Most high-energy and high-rate reserve batteries for strategic and tactical military applications are oxyhaline-based. The current reserve battery anode consists of metallic lithium (Li), and the cathode depolarizer consists of the oxychlorides, thionyl chloride (SOCl2) or sulfuryl chloride (SO2Cl2). A common feature of these technologies has been the environmental and safety issues associated with metallic lithium. Even a slight presence of moisture could cause corrosion on the surrounding facility and the generation of toxic hydrochloric acid gas.

The objective of this SERDP Exploratory Development (SEED) project was to develop a low-cost, safe, and environmentally benign high-energy and high-rate reserve battery with equivalent energy density to that of the metallic lithium-oxychloride reserve battery. The intent was to replace the metallic lithium anode with the high-energy, high-density material, magnesium (Mg), and replace the oxychloride depolarizer with the high-voltage, high-capacity cathode material lambda-manganese dioxide (λ-MnO2) or molybdenum oxide (MoO3).

Technical Approach

Four approaches were employed to develop a new Mg/metal oxide reserve battery. The first approach was to develop new electrolyte solutions to eliminate dangerous hydrogen evolution and excessive passivation of the Mg anode, which is a common problem with aqueous Mg-based batteries. This was accomplished by using environmentally benign, non-aqueous electrolyte solutions. The use of non-aqueous electrolyte solutions has the advantage of being stable at high voltages, thereby resulting in a higher voltage battery.  The second approach was to create a new technology for the synthesis of high energy density λ-MnO2 cathode material to optimize rate capability and deliverable capacity. Again, the non-aqueous electrolyte solutions are a key factor in developing a stable, high-voltage cathode.  The third approach focused on cathode processing technology with emphasis on thin film technology. The fourth approach optimized electrolyte solutions and anode materials that will be used in the fuel cells, ensuring that the technology is highly conductive over the entire military range of -40°C to 65°C, highly stable upon storage at temperatures up to 70°C, and successful in eliminating hazardous volatile organic compound (VOC) components and electrolyte degradation products.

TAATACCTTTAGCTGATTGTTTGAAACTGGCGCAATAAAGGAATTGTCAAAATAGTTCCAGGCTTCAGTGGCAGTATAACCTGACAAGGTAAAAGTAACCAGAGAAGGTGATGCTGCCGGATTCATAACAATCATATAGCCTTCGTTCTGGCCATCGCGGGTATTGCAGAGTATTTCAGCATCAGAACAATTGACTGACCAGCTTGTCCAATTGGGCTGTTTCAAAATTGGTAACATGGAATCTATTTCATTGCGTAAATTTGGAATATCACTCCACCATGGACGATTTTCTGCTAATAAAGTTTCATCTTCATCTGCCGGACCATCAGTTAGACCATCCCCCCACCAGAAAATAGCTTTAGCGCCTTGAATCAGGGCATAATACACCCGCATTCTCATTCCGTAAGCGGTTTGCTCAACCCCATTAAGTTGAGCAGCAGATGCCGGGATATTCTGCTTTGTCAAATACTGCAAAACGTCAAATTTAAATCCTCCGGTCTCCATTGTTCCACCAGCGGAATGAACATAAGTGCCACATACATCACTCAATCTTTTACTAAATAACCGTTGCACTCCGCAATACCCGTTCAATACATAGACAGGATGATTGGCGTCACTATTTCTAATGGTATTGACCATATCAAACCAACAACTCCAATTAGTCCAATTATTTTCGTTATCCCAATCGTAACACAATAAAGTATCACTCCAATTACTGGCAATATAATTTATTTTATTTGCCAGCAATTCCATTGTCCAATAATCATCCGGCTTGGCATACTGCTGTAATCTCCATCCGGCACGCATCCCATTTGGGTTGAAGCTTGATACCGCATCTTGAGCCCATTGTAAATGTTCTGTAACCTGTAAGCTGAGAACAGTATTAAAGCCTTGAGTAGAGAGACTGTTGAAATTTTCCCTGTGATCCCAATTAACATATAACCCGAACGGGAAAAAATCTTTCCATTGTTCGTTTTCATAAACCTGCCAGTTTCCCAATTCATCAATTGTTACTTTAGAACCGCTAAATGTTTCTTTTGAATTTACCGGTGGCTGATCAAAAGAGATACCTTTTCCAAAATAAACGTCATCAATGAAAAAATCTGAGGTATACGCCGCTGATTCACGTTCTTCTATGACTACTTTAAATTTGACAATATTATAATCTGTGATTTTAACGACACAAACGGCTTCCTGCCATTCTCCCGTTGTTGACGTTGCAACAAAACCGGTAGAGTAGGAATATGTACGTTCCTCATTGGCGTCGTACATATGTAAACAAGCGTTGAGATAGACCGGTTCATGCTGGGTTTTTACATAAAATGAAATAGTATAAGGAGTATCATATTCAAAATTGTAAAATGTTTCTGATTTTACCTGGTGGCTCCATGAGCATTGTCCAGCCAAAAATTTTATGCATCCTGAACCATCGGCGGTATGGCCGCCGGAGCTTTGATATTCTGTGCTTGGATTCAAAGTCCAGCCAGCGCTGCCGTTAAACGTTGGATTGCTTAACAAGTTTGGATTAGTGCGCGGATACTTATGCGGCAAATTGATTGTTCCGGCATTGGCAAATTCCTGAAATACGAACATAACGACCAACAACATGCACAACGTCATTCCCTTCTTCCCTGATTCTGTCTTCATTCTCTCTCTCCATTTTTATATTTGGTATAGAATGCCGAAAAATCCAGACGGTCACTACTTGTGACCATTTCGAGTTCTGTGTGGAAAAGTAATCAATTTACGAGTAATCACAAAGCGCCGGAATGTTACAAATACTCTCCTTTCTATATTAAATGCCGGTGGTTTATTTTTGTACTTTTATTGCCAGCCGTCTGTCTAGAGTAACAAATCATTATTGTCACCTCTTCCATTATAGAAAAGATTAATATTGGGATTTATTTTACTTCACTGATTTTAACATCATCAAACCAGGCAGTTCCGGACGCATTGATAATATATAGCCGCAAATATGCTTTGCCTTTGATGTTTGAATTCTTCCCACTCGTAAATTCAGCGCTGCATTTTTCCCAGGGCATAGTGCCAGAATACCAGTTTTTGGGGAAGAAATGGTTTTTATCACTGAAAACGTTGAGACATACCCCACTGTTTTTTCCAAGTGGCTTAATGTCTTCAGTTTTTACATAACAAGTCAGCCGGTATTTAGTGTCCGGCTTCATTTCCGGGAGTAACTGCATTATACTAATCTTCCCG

With the proper processing techniques, MaxPower, Inc. was able to produce a cell with a reasonable capacity that could be used to determine the energy of a bipolar battery. The results indicate that multiple types of metal oxide cathodes can be produced using the film deposition method, which produces highly porous thin films. The anode, on the other hand, presented the greatest challenge. The Mg oxide layer forms quickly in air, and many of the electrolyte compositions were not able to break down the oxide layer sufficiently to produce the optimal system results. The oxide layer could be removed under an inert atmosphere. However, having to complete the assembly of a battery under an inert gas in large volumes will increase the cost of producing such a battery. 

The highest energy results were produced by the MoO3 cathode, which ideally in a bipolar stack with 0.05 mm thick Mg plates could produce 9.8 watt-hours in a D-cell arrangement. This number is lower than a D-cell lithium oxychloride cell, but high enough that it can be used for certain military applications as an adequate replacement for the lithium oxychloride cell. Even though the Mg/metal oxide battery could not replace the entire fleet of lithium-oxychloride batteries and cells, a partial replacement would still lead to an overall decrease in the environmental burden.


An Mg/metal oxide electrochemical power source with an organic electrolyte solution can provide the Department of Defense with a next generation reserve battery that is safer and more environmentally friendly than current reserve batteries based on metallic lithium and oxychloride technologies. In addition, the costs for the new reserve battery could be significantly less and the associated environmental risks will be reduced or eliminated.

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